While it is generally positive for officials to personally engage themselves in community issues, one councilmember’s involvement landed him as the victim of an assault.
Around noon on Wednesday, May 30, as Councilmember Daniel Dromm drove his car through Jackson Heights on the way back to his office, he saw an 18-wheel truck from National Farm double-parked, blocking traffic on 37th Avenue outside Trade Fair supermarket. Dromm said the truck driver was nowhere in sight, and he began snapping photos of the vehicle on his cell phone.
Upon seeing Dromm, the driver allegedly ran from around the truck and charged at him, repeatedly yelling, “no pictures!” before ripping the phone from his hand, striking him in the jaw and punching him in the chest.
Dromm said he yelled for help and was heard by workers in Congressmember Joseph Crowley’s nearby office, who then called the police. Dromm requested his cell phone back from the driver, identifying himself as an elected official. The driver refused to return it.
According to Dromm, when the police arrived they questioned the driver, identified by the district attorney’s office as John J Muriel. Muriel admitted he had Dromm’s phone, but would not say how he came to possess it.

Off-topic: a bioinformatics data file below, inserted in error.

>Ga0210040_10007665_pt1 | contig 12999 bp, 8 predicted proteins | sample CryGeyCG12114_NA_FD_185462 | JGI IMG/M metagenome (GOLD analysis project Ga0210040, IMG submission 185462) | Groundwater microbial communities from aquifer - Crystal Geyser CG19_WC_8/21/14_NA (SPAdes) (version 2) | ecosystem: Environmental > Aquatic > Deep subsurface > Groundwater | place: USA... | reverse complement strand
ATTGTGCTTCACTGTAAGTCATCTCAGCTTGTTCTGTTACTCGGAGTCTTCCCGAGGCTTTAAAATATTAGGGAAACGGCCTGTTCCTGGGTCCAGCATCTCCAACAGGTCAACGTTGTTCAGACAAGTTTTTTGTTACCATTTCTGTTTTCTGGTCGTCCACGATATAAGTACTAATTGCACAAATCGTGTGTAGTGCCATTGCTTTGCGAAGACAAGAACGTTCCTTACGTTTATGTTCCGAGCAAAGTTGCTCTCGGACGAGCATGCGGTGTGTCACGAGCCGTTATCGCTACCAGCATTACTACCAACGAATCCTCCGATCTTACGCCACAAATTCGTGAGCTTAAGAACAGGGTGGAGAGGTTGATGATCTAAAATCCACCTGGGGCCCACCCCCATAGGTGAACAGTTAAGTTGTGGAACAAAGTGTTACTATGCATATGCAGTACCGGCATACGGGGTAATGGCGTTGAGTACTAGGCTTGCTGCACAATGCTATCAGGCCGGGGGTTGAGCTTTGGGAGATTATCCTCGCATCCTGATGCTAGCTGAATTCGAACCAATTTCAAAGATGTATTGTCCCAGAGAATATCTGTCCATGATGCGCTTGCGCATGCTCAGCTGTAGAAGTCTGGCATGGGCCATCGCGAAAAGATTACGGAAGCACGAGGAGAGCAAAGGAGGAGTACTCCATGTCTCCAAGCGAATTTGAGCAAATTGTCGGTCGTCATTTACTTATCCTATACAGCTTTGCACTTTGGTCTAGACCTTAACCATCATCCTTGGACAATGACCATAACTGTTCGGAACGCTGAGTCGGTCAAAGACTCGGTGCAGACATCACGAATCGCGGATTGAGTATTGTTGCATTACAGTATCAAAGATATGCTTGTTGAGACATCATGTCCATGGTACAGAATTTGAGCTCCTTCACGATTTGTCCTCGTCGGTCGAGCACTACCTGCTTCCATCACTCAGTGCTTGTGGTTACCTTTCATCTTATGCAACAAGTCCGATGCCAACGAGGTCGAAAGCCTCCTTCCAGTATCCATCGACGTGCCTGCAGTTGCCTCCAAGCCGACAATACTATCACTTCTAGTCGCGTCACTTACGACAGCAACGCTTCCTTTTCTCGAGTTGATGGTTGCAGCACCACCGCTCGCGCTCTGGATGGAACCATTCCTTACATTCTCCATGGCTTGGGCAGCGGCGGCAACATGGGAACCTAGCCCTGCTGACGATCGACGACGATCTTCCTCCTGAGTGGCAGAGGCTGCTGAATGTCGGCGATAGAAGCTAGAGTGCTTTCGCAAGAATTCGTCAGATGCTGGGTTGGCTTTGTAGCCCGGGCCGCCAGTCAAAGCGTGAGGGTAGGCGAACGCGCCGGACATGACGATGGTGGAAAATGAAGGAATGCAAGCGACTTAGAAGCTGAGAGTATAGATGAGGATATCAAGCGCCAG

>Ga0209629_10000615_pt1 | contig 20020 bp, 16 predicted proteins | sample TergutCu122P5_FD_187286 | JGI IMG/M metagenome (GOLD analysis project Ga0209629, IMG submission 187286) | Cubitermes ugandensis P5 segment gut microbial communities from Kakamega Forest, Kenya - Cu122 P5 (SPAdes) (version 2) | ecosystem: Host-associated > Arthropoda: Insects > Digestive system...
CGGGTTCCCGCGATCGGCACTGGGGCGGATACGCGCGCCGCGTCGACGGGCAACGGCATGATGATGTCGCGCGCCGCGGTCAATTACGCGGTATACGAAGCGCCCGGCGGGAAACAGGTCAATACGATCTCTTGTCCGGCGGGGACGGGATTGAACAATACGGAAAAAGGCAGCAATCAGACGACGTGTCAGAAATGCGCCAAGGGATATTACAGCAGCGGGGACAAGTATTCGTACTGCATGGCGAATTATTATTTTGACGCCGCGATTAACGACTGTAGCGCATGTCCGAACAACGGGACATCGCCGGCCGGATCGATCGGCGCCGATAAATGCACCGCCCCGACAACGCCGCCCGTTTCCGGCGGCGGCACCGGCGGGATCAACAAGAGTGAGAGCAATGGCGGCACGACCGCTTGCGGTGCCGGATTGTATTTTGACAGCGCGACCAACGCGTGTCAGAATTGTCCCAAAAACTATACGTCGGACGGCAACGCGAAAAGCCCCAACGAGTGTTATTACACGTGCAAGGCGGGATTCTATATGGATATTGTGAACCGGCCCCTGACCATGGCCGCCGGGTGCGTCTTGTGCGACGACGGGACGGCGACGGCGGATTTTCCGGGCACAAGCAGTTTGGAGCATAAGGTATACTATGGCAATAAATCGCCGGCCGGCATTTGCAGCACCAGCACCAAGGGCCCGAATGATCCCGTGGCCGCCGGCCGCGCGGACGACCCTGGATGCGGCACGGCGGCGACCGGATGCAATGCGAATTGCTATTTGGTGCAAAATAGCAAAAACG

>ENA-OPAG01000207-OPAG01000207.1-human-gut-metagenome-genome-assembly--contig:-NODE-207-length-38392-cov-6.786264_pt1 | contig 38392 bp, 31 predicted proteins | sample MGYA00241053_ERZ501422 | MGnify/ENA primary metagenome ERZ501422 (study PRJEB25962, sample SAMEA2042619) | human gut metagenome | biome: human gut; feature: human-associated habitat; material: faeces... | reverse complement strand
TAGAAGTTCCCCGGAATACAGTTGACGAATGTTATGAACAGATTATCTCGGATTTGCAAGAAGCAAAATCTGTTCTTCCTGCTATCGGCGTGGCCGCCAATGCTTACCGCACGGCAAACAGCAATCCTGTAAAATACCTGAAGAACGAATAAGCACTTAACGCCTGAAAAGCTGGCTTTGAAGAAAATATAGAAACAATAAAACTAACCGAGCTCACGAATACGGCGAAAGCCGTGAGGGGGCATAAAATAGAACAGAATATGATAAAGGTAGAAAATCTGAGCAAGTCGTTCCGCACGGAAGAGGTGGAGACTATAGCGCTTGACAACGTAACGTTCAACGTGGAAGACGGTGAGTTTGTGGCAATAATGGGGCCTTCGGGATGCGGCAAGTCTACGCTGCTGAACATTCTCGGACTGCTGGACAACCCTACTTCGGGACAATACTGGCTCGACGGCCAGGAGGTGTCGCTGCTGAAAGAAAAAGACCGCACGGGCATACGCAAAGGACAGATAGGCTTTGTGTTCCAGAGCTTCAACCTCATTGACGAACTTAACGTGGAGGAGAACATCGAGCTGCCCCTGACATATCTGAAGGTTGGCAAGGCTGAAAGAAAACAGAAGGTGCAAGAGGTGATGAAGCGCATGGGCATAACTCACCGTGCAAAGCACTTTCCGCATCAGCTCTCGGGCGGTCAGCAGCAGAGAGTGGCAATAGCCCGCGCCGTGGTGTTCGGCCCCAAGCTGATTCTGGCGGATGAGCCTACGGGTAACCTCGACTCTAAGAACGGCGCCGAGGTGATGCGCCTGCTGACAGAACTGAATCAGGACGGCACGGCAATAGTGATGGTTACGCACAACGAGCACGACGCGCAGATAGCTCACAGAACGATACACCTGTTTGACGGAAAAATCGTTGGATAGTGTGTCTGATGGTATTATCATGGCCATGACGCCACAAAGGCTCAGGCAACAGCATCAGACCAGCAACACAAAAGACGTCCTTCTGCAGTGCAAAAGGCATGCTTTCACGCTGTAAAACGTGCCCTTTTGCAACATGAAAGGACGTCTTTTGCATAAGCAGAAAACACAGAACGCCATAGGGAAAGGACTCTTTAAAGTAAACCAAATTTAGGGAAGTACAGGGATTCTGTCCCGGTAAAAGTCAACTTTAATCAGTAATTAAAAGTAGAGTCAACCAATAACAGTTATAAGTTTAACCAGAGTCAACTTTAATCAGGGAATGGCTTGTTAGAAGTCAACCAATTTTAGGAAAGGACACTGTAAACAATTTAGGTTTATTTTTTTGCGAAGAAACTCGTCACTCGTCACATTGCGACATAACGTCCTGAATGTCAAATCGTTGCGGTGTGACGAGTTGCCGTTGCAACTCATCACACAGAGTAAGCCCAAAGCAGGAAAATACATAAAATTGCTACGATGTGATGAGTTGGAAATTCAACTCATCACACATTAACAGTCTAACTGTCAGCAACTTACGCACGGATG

Trade Fair manager Victor Fuentes was in the store when the incident took place, but alleged that he did not see anything when he went outside. Fuentes also said he has never had a problem like this in the past.
According to the DA, Muriel was arrested for assault in the third degree, petit larceny, criminal possession of stolen property in the fifth degree and harassment in the second degree.
According to the councilmember, an ongoing Jackson Heights study, instituted three years ago, began looking at traffic issues including congestion, parking and numbers of pedestrians. The study involved around 500 people – more than had ever been engaged in a traffic study before in New York City. Dromm stated he wanted to add the photos of the poorly-parked truck to the study, furthering the public’s awareness of vehicular issues in the neighborhood.
“It’s a combination of all these things that have happened here,” said Dromm. “Things have gotten out of control. We’re going to stand up and say ‘enough is enough.’ We expect people who drive through and park in this neighborhood to abide by the law. That’s the minimal expectation. Blatant disregard for the law affects the quality of life here in the neighborhood.”
National Farm could not be reached for comment as of press time, and attempts to reach a Legal Aid attorney for Muriel were unsuccessful.